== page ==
Australians ban Chinese bulker over crew pay failure

Australians ban Chinese bulker over crew pay failure

The Australian Maritime Safety Authority (AMSA) has banned the Hong Kong-flagged bulk carrier Shandong Hai Wang for 12 months after it was discovered that crew had been deliberately underpaid. The ship is owned by Chinese owner Shandong Shipping.

Last Friday AMSA received information from the International Transport Workers’ Federation alleging discrepancies in the payment of crew wages.

AMSA surveyors boarded the ship on arrival in Gladstone on Saturday to investigate the allegations.

During the inspection, the surveyors found evidence that crew had been deliberately underpaid by about A$56,000 from the amount specified in their seafarer employment agreements.

The ship was immediately detained for breaching the Maritime Labour Convention which sets out seafarers’ rights to decent working conditions.

AMSA’s general manager of operations, Allan Schwartz, said AMSA would not tolerate ships that underpay their crew in Australia.

“The international conventions that protect seafarers’ rights are very clear,” Schwartz said, adding “this is the fourth time in the last year that a ship has been banned from Australian ports for underpaying crew.”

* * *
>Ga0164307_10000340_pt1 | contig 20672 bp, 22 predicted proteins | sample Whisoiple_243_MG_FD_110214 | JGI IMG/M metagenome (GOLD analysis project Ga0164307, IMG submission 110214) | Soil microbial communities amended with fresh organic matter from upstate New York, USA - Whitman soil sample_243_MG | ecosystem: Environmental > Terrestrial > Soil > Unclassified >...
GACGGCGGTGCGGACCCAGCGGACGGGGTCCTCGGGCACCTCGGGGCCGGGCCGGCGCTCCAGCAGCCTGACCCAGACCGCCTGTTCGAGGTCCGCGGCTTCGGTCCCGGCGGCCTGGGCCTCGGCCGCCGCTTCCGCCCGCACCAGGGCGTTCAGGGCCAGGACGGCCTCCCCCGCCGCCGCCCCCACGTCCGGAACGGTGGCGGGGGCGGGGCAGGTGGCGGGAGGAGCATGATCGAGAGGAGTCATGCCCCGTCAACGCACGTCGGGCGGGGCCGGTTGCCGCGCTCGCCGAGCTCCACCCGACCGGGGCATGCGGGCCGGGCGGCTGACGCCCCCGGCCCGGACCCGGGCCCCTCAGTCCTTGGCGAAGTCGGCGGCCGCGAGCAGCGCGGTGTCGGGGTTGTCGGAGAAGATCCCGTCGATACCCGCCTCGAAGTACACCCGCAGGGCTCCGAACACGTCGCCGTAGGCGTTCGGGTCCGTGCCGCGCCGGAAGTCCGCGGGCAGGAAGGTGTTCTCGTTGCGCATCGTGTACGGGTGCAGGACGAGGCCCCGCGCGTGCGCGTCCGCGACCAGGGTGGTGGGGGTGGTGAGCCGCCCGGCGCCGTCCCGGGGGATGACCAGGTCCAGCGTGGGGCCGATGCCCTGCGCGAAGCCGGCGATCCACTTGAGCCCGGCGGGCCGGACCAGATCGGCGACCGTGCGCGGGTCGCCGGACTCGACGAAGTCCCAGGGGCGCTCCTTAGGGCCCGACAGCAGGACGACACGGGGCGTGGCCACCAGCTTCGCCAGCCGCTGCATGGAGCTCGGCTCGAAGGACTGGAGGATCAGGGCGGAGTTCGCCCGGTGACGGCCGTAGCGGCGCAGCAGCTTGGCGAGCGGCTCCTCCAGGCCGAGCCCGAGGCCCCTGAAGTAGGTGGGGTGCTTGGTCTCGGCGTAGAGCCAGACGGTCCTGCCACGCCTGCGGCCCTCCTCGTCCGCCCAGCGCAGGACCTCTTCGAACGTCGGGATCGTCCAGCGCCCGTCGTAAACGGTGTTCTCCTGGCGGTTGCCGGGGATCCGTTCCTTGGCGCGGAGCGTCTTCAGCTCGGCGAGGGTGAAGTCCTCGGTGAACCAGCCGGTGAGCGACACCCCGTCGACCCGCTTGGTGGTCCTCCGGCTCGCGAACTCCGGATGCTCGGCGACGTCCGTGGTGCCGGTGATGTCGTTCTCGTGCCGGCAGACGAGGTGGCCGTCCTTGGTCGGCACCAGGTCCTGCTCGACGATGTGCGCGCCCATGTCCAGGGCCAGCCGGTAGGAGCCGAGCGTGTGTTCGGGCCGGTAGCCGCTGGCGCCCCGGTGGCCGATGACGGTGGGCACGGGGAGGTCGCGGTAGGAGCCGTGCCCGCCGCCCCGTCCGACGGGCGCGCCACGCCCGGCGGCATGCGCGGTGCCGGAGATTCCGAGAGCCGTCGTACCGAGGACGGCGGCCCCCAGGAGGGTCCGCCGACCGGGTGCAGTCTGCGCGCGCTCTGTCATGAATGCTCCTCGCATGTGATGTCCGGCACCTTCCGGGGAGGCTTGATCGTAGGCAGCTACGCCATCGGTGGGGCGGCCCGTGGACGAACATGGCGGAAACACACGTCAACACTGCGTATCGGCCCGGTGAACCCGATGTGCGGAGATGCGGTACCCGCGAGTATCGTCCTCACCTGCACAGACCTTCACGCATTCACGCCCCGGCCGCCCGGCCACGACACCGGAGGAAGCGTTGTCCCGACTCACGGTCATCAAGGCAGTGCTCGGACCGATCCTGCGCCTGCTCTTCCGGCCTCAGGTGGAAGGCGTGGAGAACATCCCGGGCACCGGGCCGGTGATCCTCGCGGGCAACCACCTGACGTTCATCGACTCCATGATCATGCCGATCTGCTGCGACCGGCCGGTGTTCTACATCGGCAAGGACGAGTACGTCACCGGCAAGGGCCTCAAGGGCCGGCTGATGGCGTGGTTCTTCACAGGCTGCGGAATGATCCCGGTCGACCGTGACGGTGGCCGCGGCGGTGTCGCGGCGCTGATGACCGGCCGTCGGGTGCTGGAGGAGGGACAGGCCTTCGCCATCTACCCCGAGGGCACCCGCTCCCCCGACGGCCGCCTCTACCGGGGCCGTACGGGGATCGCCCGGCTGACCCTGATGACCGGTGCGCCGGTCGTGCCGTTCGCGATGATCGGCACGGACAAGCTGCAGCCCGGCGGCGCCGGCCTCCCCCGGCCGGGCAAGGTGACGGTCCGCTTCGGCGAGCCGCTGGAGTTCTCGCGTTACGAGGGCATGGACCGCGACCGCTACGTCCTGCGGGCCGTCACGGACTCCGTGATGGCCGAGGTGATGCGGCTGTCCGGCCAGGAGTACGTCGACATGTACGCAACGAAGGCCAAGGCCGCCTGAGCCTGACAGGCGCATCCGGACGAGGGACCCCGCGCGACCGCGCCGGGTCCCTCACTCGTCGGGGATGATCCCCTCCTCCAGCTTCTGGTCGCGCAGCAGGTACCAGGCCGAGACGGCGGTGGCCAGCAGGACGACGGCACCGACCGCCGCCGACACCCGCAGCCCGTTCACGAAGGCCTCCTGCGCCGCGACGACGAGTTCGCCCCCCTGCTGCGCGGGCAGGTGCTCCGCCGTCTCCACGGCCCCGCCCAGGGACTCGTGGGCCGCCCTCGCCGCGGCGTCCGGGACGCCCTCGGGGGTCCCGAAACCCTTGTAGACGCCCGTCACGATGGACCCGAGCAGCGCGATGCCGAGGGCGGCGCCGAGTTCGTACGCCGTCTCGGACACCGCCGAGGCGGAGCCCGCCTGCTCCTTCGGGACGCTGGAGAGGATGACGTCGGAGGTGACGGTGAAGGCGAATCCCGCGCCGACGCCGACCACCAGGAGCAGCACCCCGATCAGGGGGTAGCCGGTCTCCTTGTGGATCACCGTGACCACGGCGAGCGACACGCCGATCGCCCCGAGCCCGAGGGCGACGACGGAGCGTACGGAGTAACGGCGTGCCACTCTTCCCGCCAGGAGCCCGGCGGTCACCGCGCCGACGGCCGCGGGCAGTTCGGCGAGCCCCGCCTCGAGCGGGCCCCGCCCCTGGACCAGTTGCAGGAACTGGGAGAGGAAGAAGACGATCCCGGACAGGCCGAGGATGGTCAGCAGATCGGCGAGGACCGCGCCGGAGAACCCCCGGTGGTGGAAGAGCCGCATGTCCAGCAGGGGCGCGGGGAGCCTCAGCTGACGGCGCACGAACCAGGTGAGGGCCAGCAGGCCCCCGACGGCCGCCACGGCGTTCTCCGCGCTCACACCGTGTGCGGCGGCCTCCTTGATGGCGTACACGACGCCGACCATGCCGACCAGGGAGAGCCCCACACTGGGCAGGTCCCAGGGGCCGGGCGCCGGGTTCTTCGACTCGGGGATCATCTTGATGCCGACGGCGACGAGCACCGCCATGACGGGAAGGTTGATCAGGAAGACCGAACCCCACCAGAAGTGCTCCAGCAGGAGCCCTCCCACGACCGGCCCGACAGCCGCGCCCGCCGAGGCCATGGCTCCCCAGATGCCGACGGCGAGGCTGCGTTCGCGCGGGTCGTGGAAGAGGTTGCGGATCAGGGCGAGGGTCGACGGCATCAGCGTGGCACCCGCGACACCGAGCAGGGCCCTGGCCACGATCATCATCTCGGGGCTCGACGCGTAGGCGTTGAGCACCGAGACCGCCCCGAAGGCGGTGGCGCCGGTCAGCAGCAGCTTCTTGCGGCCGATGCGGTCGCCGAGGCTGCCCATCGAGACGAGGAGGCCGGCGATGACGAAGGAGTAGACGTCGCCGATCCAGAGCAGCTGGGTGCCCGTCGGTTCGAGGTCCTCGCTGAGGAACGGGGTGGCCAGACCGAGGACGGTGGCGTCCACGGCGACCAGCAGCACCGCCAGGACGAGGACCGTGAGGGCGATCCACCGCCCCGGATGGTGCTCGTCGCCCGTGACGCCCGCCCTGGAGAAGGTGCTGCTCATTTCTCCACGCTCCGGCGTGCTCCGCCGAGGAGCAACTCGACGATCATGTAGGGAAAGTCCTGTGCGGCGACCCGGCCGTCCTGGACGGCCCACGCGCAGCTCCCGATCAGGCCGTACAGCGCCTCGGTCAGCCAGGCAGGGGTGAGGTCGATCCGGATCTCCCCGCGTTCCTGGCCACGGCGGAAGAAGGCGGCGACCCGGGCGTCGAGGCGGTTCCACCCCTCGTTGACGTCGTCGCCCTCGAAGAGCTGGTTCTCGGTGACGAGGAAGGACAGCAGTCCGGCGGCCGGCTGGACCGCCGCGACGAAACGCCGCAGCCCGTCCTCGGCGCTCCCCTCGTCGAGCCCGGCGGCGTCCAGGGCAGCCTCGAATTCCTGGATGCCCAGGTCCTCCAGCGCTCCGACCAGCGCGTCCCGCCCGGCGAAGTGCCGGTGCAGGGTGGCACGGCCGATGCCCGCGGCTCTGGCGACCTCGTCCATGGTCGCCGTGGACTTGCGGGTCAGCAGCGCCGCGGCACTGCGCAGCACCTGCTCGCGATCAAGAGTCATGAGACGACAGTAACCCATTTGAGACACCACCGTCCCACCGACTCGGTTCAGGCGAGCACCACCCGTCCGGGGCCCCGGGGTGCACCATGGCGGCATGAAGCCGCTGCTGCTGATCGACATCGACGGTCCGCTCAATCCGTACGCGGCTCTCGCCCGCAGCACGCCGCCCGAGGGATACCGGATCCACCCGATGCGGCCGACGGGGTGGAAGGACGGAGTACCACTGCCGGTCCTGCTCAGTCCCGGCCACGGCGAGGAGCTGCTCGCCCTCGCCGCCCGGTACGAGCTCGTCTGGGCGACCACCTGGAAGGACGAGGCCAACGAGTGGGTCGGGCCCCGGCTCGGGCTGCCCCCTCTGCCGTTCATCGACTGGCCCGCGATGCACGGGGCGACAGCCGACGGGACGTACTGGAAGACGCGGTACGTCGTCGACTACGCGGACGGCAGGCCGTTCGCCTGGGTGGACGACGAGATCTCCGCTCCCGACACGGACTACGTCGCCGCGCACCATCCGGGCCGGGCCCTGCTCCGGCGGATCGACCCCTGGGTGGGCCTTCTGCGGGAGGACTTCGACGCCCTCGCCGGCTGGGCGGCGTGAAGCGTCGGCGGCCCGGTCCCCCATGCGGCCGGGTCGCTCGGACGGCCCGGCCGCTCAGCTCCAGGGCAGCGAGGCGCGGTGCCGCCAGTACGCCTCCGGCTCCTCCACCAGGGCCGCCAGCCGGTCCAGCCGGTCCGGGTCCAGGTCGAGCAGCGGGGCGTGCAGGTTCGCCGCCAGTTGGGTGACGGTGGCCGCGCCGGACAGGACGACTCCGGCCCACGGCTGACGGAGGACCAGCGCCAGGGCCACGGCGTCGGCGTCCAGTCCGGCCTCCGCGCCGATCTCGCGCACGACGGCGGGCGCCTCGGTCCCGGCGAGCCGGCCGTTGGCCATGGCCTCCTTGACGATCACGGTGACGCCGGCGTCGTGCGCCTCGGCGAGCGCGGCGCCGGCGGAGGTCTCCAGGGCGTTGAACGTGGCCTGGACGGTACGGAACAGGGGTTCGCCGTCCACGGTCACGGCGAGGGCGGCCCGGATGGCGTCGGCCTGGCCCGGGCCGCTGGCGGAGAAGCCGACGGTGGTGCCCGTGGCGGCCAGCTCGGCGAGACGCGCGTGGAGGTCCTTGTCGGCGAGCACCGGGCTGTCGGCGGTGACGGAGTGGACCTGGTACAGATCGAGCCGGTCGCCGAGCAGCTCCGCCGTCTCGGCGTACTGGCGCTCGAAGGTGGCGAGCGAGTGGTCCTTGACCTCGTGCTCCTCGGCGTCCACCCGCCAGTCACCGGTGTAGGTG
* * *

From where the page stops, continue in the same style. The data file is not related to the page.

“AMSA takes a zero-tolerance approach to the mistreatment of crew and all ships coming to our shores should be aware of the consequences,” Schwartz said. “Ships visiting Australian ports are put on notice. The next ship we find deliberately and repeatedly underpaying its crew and attempting to deceive authorities, can expect an even more severe penalty than that handed to the Shandong Hai Wang.”

AMSA received confirmation today that all outstanding wages had been received by the crew. The ship has been released from detention this afternoon and issued with a direction notice banning its return to Australian ports for 12 months.

Sam Chambers

Starting out with the Informa Group in 2000 in Hong Kong, Sam Chambers became editor of Maritime Asia magazine as well as East Asia Editor for the world’s oldest newspaper, Lloyd’s List. In 2005 he pursued a freelance career and wrote for a variety of titles including taking on the role of Asia Editor at Seatrade magazine and China correspondent for Supply Chain Asia. His work has also appeared in The Economist, The New York Times, The Sunday Times and The International Herald Tribune.

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